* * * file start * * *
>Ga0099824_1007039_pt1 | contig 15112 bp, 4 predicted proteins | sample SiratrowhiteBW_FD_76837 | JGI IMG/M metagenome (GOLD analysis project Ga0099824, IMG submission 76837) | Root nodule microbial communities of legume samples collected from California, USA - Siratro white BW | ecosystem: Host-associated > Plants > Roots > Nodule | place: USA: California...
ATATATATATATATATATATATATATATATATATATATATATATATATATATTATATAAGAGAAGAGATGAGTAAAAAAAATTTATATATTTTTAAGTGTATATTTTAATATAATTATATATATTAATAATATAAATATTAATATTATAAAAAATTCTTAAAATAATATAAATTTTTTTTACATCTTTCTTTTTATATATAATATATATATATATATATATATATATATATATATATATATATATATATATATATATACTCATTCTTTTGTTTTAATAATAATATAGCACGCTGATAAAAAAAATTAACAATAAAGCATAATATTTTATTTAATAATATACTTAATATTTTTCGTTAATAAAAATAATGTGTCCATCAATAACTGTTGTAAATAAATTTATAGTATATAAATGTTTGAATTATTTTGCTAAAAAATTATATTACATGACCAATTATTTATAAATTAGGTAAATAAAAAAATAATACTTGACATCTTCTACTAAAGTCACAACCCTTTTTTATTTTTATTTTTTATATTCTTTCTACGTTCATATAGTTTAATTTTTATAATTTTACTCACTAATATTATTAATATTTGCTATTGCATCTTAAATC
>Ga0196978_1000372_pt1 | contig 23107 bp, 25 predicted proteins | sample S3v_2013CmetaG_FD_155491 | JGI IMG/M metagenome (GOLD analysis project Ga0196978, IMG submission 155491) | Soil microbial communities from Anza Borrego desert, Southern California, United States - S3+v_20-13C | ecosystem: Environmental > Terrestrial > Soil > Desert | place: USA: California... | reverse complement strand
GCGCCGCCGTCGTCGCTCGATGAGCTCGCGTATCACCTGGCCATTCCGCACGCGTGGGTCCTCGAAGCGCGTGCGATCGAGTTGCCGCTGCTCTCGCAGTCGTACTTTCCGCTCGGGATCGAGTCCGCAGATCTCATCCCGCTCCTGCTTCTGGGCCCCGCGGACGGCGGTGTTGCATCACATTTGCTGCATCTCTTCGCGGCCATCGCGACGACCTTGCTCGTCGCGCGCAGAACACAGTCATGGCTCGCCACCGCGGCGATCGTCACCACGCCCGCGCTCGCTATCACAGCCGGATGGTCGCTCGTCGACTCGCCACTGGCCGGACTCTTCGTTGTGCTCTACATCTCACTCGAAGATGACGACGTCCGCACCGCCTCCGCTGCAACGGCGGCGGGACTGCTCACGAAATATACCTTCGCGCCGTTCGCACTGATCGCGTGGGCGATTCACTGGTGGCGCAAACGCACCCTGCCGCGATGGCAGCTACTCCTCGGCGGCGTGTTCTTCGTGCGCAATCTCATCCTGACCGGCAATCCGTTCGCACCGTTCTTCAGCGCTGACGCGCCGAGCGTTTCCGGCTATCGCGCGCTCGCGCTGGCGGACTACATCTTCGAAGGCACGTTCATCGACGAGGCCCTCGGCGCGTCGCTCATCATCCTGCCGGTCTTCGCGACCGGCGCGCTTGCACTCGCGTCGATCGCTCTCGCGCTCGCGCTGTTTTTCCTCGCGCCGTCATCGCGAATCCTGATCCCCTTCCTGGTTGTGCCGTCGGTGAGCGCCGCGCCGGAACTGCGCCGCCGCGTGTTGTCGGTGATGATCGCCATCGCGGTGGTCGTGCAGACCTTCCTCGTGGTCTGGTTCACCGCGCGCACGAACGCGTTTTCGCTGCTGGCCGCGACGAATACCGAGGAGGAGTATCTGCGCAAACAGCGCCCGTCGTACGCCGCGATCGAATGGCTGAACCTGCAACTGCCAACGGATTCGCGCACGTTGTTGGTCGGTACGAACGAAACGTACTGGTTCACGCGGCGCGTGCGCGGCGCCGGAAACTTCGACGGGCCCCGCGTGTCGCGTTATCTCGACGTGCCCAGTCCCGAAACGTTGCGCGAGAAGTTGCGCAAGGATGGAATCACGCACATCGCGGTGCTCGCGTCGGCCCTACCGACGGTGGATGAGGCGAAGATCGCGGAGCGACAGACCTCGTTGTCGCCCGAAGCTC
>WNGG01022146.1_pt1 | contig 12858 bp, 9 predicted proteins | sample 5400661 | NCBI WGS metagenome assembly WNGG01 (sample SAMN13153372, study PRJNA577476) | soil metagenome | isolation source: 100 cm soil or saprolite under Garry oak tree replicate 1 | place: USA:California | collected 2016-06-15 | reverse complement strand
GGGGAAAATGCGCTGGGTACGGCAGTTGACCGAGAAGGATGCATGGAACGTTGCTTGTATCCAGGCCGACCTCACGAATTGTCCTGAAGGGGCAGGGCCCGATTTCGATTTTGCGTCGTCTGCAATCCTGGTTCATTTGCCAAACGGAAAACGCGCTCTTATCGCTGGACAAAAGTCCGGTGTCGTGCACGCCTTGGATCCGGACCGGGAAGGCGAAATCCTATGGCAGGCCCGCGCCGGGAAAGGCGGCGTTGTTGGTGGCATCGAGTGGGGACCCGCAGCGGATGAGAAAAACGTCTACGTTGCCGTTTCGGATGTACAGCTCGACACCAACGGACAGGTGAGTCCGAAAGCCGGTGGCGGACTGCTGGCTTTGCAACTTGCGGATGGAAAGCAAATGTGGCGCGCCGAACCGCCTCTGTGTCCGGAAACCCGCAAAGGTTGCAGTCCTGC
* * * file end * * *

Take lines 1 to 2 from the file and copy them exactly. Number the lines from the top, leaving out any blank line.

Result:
>Ga0099824_1007039_pt1 | contig 15112 bp, 4 predicted proteins | sample SiratrowhiteBW_FD_76837 | JGI IMG/M metagenome (GOLD analysis project Ga0099824, IMG submission 76837) | Root nodule microbial communities of legume samples collected from California, USA - Siratro white BW | ecosystem: Host-associated > Plants > Roots > Nodule | place: USA: California...
ATATATATATATATATATATATATATATATATATATATATATATATATATATTATATAAGAGAAGAGATGAGTAAAAAAAATTTATATATTTTTAAGTGTATATTTTAATATAATTATATATATTAATAATATAAATATTAATATTATAAAAAATTCTTAAAATAATATAAATTTTTTTTACATCTTTCTTTTTATATATAATATATATATATATATATATATATATATATATATATATATATATATATATATATATACTCATTCTTTTGTTTTAATAATAATATAGCACGCTGATAAAAAAAATTAACAATAAAGCATAATATTTTATTTAATAATATACTTAATATTTTTCGTTAATAAAAATAATGTGTCCATCAATAACTGTTGTAAATAAATTTATAGTATATAAATGTTTGAATTATTTTGCTAAAAAATTATATTACATGACCAATTATTTATAAATTAGGTAAATAAAAAAATAATACTTGACATCTTCTACTAAAGTCACAACCCTTTTTTATTTTTATTTTTTATATTCTTTCTACGTTCATATAGTTTAATTTTTATAATTTTACTCACTAATATTATTAATATTTGCTATTGCATCTTAAATC